These days it is impossible to get away from discussions of whether the book will survive the digital revolution. Blogs, tweets and newspaper articles on the subject appear daily, many of them repetitive, most of them admitting ignorance of the future. Amidst the twittering, the thoughts of Jean-Claude Carrière and Umberto Eco come as a breath of fresh air.
This thought-provoking book takes the form of a conversation in which Carrière and Eco discuss everything from how to define the first book to what is happening to knowledge now that infinite amounts of information are available at the click of a mouse.
En route there are delightful digressions into personal anecdote. We find out about Eco's first computer and the book Carrière is most sad to have sold. And while, as Carrière says, the one certain thing about the future is that it is unpredictable, it is clear from this conversation that, in some form or other, the book will survive.
Published in 2012.
Published by: Vintage
Four-volume boxed-set edition of The Lord of the Rings in hardback, featuring Tolkien’s original unused dust-jacket designs, together with fourth hardback volume, The Lord of the Rings: A Reader's Companion. Includes special features and the definitive edition of the text.
Since it was first published in 1954, The Lord of the Rings has been a book people have treasured. Steeped in unrivalled magic and otherworldliness, its sweeping fantasy has touched the hearts of young and old alike, with one hundred and fifty million copies of its many editions sold around the world. In 2005 Tolkien’s text was fully restored with the full co-operation of Christopher Tolkien with almost 400 corrections, the original red and black maps as fold-out sheets, a fully revised and enlarged index, and for the first time a special plate section containing the pages from the Book of Mazarbul, making this set as close as possible to the version that J.R.R. Tolkien intended.
This Diamond Anniversary reissue of the prized boxed set marks 60 years since the first publication of The Fellowship of the Ring. These hardback editions feature Tolkien’s original unused dust-jacket designs from the 1950s, reworked for this edition, and some additional text corrections. The four-volume boxed set includes The Lord of the Rings: A Reader's Companion, a unique annotated guide to the text, fully updated since its first publication in 2005, and is a book which will enhance the reader's enjoyment and understanding of one of the most influential books of the 20th century.
Published in 2008.
To celebrate the 60th Anniversary of the publication of The Lord of the Rings, a sumptuous full-colour art book containing the complete collection of almost 200 sketches, drawings, paintings and maps by J.R.R. Tolkien.
As he wrote The Lord of the Rings, J.R.R. Tolkien’s mental pictures often found expression in drawing, from rough sketches made within the manuscript to more finished illustrations. Only a few of these were meant for publication; most were aids to help Tolkien conceive his complex story and keep it consistent. Many do not illustrate the final text, but represent moments of creation, illuminating Tolkien’s process of writing and design. In addition to pictorial sketches, numerous maps follow the development of the Shire and the larger landscape of Middle-earth, while inscriptions in runes and Elvish script, and facsimile’ leaves from the burned and blood-stained Book of Mazarbul, support Tolkien’s pose as an editor’ or translator’ of ancient records.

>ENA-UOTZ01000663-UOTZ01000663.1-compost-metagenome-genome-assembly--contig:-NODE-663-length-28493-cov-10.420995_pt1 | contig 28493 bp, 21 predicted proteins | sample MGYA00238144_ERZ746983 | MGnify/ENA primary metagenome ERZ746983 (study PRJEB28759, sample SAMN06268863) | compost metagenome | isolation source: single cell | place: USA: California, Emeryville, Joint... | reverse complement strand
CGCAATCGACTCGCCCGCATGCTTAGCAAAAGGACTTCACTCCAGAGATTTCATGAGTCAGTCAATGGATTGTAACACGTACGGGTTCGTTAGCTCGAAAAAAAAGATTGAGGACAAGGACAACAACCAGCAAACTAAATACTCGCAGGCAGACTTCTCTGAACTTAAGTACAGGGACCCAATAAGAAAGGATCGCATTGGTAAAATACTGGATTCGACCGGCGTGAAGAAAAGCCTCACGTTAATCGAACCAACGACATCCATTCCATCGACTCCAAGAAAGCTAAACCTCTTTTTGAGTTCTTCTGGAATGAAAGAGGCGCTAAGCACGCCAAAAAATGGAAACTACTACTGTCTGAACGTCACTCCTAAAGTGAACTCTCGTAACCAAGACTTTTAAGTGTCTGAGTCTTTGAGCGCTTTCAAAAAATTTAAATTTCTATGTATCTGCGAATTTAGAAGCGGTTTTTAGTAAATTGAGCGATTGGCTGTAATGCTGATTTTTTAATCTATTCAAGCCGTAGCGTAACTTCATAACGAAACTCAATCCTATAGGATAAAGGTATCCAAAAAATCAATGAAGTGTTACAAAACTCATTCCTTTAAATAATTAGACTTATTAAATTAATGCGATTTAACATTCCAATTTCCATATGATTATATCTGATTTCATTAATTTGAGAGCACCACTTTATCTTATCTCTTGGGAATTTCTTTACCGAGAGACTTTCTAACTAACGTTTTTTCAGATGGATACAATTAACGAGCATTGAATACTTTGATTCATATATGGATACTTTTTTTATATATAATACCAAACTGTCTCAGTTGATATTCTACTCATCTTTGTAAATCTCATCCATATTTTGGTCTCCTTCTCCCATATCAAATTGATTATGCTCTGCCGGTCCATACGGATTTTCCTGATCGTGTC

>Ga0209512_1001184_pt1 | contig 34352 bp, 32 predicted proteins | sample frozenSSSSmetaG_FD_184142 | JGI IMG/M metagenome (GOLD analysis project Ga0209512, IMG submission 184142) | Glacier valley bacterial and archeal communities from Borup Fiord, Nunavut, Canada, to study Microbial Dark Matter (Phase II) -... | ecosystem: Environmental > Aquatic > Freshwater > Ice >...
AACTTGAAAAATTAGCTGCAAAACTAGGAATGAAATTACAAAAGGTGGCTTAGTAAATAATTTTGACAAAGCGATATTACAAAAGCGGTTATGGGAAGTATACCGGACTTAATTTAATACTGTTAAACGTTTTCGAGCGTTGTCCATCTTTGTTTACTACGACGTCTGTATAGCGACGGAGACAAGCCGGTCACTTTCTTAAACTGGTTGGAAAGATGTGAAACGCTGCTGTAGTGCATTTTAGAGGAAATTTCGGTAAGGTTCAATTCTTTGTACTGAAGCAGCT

The Art of The Lord of the Rings by J.R.R. Tolkien collects these drawings, inscriptions, maps, and plans in one deluxe volume. More than 180 images are included, all of them printed in colour from high-quality scans and photographs, more than half not previously published. Wayne G. Hammond and Christina Scull, two of the world’s leading Tolkien scholars, have edited the book and provide an expert introduction and comments. Readers who have enjoyed The Art of The Hobbit by J.R.R. Tolkien, with which the new book is uniform, will find much of interest also in The Art of The Lord of the Rings.
Published in 2014.
Harry Potter: A History of Magic is the official book of the exhibition, a once-in-a-lifetime collaboration between Bloomsbury, J.K. Rowling and the brilliant curators of the British Library. It promises to take readers on a fascinating journey through the subjects studied at Hogwarts School of Witchcraft and Wizardry – from Alchemy and Potions classes through to Herbology and Care of Magical Creatures.
Each chapter showcases a treasure trove of artefacts from the British Library and other collections around the world, beside exclusive manuscripts, sketches and illustrations from the Harry Potter archive. There’s also a specially commissioned essay for each subject area by an expert, writer or cultural commentator, inspired by the contents of the exhibition – absorbing, insightful and unexpected contributions from Steve Backshall, the Reverend Richard Coles, Owen Davies, Julia Eccleshare, Roger Highfield, Steve Kloves, Lucy Mangan, Anna Pavord and Tim Peake, who offer a personal perspective on their magical theme.
Readers will be able to pore over ancient spell books, amazing illuminated scrolls that reveal the secret of the Elixir of Life, vials of dragon’s blood, mandrake roots, painted centaurs and a genuine witch’s broomstick, in a book that shows J.K. Rowling’s magical inventions alongside their cultural and historical forebears.
This is the ultimate gift for Harry Potter fans, curious minds, big imaginations, bibliophiles and readers around the world who missed out on the chance to see the exhibition in person.
Published in 2017.